Renal transplantation after a short course of hemodialysis (HD) had been performed in a 22-year-old woman from her father in 1997. There was no severe complication in the early posttransplant period and she did not receive antithymocyte globulin (ATG) or high-dose corticosteroids. She had no hypertension and/or proteinuria and other complications. Drugs used in this case and the clinical outcome are summarized in Table 1. Calcineurin inhibitors (cyclosporin A [CysA] for 51 months and tacrolimus for 85 months), azathioprine at 100 mg/day, and corticosteroid at 4 mg daily for 4 years were used in the follow-up period. Corticosteroid administration was ceased when she was found to be positive for hepatitis C virus (HCV). At that time, her serum creatinine was 1.8 mg/dL and cyclosporine and azathioprine were substituted with tacrolimus and mycophenolate mofetil (MM F). In 2008 she wished to become pregnant and MMF was replaced by azathioprine. In the last year, she was receiving tacrolimus, and azathioprine. In December 2009, she was hospitalized due to fever, anemia, and thrombocytopenia. At this time, physical exam was negative except for the forearm cellulitis. Chest X-ray, abdominal ultrasonography and blood--urine cultures were found to be negative. Serologic tests for Salmonella, Brucella, human immunodeficiency virus, and cytomegalovirus (CMV) were found to be negative. Epstein-Barr virus (EBV) IgM was negative and EBV IgG was positive and HCV polymerase chain reaction was found to be positive. Piperacillin-tazobactam plus linezolid were prescribed but the fever continued. Bone marrow aspiration showed dysplastic changes and periodic acid Schiff (PAS)-negative blasts, which were compatible with acute lymphoblastic leukemia L3 or Burkitt cells. Histopathological bone marrow biopsy revealed post-transplant lymphoproliferative disease (PTLD), monomorphic PTLD, and Burkitt lymphoma (Figures la and lb). There was diffuse infiltration of the bone marrow by monotonous, medium-sized cells with multiple nucleoli, basophilic cytoplasm, and numerous mitoses. Starry sky appearance was present. Immunohistochemically, Pax-5 was positive while terminal deoxynucleotidyl transferase (Tdt), CD3, and myeloperoxidase (MPO) were negative in tumor cells. Immunosuppressive drugs were ceased. Abdominopelvic magnetic resonance imaging (MRI) showed pelvic fluid and retroperitoneal lymph nodes. Unconsciousness developed and there was no evidence of nuchal rigidity, papillary stasis or lateralized neurologic findings. Cerebral MRI showed diffuse thickening and contrast uptake in the meningeal structures. Cytology of the lumbar puncture showed blastic infiltration. CODOX-Mincluding cyclophosphamide, doxorubicin, vincristine, methotrexate, calcium folinate, granulocyte colony-stimulating factor, Ara-C and rituximab was prescribed, but uremia developed and HD was performed. Nevertheless, fever and hypotension developed and she died.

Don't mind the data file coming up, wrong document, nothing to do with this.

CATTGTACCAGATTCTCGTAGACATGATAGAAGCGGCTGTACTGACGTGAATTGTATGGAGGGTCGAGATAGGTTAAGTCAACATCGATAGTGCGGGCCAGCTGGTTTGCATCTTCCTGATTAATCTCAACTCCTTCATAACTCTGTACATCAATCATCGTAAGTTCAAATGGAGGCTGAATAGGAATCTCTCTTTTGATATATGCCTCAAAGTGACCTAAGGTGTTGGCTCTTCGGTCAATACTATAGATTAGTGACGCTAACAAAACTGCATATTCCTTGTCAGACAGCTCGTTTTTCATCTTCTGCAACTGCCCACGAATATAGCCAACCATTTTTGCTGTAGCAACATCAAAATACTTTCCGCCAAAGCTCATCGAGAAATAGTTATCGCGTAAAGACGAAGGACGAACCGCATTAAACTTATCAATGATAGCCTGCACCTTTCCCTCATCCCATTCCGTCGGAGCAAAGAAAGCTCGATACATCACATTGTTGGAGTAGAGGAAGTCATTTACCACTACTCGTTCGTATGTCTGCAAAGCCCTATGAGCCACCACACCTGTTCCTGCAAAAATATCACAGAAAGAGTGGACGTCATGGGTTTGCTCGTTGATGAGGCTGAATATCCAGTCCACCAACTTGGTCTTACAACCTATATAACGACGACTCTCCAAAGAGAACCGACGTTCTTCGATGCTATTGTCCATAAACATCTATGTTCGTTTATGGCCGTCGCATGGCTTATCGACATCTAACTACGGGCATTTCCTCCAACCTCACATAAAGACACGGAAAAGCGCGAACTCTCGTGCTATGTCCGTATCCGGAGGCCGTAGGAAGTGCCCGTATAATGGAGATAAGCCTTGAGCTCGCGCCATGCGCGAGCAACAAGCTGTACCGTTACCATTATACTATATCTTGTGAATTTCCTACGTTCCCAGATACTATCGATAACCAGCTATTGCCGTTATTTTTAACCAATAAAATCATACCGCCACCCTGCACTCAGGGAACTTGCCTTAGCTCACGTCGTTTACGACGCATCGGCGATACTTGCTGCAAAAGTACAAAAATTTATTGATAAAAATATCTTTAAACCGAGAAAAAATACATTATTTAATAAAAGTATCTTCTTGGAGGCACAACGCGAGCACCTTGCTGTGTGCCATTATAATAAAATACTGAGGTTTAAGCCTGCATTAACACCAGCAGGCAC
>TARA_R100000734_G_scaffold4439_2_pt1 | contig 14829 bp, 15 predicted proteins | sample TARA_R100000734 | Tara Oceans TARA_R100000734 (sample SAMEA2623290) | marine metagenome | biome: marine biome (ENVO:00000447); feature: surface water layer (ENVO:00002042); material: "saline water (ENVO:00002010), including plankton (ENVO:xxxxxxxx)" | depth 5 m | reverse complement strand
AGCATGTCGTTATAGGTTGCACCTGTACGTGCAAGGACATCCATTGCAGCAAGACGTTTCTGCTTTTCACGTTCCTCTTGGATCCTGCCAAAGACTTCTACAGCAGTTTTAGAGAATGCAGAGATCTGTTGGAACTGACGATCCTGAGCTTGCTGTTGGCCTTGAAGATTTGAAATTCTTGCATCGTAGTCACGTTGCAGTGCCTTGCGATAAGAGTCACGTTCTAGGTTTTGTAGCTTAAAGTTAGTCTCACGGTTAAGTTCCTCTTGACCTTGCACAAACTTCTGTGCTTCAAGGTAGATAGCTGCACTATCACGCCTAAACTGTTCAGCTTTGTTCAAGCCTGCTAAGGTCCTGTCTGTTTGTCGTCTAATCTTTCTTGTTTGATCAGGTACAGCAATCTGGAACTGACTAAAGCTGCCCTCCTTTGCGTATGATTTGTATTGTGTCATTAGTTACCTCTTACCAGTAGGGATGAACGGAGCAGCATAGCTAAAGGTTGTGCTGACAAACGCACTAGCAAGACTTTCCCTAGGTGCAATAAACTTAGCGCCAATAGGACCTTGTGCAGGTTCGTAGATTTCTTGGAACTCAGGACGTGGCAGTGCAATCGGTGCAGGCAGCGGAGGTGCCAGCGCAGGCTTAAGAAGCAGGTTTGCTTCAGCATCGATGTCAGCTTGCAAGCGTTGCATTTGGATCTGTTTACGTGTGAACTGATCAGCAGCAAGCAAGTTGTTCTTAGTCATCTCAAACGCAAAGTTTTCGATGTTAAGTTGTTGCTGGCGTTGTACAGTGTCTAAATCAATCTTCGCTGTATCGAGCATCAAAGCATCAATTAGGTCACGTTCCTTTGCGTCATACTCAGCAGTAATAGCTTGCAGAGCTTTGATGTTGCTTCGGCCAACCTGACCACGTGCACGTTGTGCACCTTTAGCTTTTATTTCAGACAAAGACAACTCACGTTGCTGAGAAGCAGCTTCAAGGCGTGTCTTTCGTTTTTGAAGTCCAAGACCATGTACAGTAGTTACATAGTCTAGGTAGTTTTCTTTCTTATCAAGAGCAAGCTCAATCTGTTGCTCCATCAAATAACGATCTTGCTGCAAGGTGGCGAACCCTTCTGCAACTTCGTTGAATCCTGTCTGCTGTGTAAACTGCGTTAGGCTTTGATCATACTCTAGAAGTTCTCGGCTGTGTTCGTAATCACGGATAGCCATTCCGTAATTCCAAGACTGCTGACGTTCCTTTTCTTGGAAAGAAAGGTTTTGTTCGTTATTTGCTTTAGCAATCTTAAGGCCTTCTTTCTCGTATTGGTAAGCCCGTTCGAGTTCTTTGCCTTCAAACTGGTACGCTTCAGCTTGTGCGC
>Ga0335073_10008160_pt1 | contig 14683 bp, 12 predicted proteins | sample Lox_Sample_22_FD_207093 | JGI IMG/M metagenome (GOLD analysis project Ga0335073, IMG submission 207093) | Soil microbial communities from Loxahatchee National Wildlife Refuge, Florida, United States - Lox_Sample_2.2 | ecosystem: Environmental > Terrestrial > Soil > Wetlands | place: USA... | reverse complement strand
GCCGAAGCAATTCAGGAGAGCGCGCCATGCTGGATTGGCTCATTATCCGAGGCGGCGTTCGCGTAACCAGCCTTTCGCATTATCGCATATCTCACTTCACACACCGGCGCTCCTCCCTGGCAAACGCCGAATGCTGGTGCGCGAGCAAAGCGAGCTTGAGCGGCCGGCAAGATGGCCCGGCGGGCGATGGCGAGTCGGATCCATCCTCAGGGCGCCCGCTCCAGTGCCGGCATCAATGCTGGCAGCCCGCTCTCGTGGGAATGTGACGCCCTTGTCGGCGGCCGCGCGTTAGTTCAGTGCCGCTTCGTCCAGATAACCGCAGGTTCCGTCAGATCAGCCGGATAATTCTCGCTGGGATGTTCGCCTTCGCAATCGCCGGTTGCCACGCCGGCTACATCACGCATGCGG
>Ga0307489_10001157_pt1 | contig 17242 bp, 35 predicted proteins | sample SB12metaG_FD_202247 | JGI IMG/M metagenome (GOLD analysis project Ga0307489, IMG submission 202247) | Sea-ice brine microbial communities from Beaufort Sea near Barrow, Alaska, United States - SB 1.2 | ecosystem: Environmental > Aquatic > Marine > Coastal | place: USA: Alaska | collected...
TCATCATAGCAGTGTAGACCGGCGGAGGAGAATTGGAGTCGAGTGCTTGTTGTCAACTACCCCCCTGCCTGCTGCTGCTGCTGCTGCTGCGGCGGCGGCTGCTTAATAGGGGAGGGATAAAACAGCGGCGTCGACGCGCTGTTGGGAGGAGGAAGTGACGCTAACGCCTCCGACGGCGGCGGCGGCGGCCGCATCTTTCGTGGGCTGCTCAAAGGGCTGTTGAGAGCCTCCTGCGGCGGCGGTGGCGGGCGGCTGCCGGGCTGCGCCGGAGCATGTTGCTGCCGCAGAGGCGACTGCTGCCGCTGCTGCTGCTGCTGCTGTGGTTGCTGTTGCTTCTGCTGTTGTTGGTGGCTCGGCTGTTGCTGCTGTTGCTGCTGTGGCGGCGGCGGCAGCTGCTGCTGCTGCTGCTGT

Table 1. Clinical and laboratory findings of the first patient.